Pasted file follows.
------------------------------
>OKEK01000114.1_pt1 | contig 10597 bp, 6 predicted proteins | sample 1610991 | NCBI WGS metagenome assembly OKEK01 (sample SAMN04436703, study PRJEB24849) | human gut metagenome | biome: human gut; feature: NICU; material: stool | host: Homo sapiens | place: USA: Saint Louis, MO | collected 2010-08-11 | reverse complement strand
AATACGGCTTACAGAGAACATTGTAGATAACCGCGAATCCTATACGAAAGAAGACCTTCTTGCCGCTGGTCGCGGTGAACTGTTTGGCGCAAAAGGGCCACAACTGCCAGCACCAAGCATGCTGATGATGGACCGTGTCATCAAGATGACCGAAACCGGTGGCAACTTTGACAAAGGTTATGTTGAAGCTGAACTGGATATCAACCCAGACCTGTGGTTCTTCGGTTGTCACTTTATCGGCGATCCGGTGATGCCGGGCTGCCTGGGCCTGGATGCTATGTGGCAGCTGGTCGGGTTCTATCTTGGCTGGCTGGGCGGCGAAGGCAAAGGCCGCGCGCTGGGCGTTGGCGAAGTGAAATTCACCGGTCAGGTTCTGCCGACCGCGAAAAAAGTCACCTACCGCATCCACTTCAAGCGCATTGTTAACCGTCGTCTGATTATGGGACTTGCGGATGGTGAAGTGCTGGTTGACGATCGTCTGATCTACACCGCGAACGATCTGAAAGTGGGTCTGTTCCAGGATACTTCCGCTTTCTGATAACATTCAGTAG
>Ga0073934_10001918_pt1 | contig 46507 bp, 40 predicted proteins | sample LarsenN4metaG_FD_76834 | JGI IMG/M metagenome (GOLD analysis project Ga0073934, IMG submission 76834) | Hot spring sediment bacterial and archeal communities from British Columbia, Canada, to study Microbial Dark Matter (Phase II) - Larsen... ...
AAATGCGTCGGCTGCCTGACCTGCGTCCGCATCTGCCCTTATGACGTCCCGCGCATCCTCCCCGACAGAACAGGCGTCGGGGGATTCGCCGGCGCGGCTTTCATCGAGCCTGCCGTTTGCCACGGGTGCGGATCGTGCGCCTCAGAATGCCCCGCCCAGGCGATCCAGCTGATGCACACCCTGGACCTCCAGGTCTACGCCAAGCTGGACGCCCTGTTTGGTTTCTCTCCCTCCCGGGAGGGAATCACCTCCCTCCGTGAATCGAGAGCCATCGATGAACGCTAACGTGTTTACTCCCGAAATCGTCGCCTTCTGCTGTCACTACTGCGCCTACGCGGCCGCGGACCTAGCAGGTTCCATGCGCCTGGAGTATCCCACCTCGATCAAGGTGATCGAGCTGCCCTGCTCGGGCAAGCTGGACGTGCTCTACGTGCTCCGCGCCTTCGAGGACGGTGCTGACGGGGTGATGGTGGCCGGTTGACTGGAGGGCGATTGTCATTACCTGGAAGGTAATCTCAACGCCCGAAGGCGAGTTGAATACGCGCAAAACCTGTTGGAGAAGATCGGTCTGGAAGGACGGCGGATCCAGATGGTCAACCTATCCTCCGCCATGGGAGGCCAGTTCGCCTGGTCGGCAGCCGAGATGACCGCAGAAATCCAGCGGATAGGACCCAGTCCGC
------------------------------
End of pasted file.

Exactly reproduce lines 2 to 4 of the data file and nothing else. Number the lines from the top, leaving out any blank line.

AATACGGCTTACAGAGAACATTGTAGATAACCGCGAATCCTATACGAAAGAAGACCTTCTTGCCGCTGGTCGCGGTGAACTGTTTGGCGCAAAAGGGCCACAACTGCCAGCACCAAGCATGCTGATGATGGACCGTGTCATCAAGATGACCGAAACCGGTGGCAACTTTGACAAAGGTTATGTTGAAGCTGAACTGGATATCAACCCAGACCTGTGGTTCTTCGGTTGTCACTTTATCGGCGATCCGGTGATGCCGGGCTGCCTGGGCCTGGATGCTATGTGGCAGCTGGTCGGGTTCTATCTTGGCTGGCTGGGCGGCGAAGGCAAAGGCCGCGCGCTGGGCGTTGGCGAAGTGAAATTCACCGGTCAGGTTCTGCCGACCGCGAAAAAAGTCACCTACCGCATCCACTTCAAGCGCATTGTTAACCGTCGTCTGATTATGGGACTTGCGGATGGTGAAGTGCTGGTTGACGATCGTCTGATCTACACCGCGAACGATCTGAAAGTGGGTCTGTTCCAGGATACTTCCGCTTTCTGATAACATTCAGTAG
>Ga0073934_10001918_pt1 | contig 46507 bp, 40 predicted proteins | sample LarsenN4metaG_FD_76834 | JGI IMG/M metagenome (GOLD analysis project Ga0073934, IMG submission 76834) | Hot spring sediment bacterial and archeal communities from British Columbia, Canada, to study Microbial Dark Matter (Phase II) - Larsen... ...
AAATGCGTCGGCTGCCTGACCTGCGTCCGCATCTGCCCTTATGACGTCCCGCGCATCCTCCCCGACAGAACAGGCGTCGGGGGATTCGCCGGCGCGGCTTTCATCGAGCCTGCCGTTTGCCACGGGTGCGGATCGTGCGCCTCAGAATGCCCCGCCCAGGCGATCCAGCTGATGCACACCCTGGACCTCCAGGTCTACGCCAAGCTGGACGCCCTGTTTGGTTTCTCTCCCTCCCGGGAGGGAATCACCTCCCTCCGTGAATCGAGAGCCATCGATGAACGCTAACGTGTTTACTCCCGAAATCGTCGCCTTCTGCTGTCACTACTGCGCCTACGCGGCCGCGGACCTAGCAGGTTCCATGCGCCTGGAGTATCCCACCTCGATCAAGGTGATCGAGCTGCCCTGCTCGGGCAAGCTGGACGTGCTCTACGTGCTCCGCGCCTTCGAGGACGGTGCTGACGGGGTGATGGTGGCCGGTTGACTGGAGGGCGATTGTCATTACCTGGAAGGTAATCTCAACGCCCGAAGGCGAGTTGAATACGCGCAAAACCTGTTGGAGAAGATCGGTCTGGAAGGACGGCGGATCCAGATGGTCAACCTATCCTCCGCCATGGGAGGCCAGTTCGCCTGGTCGGCAGCCGAGATGACCGCAGAAATCCAGCGGATAGGACCCAGTCCGC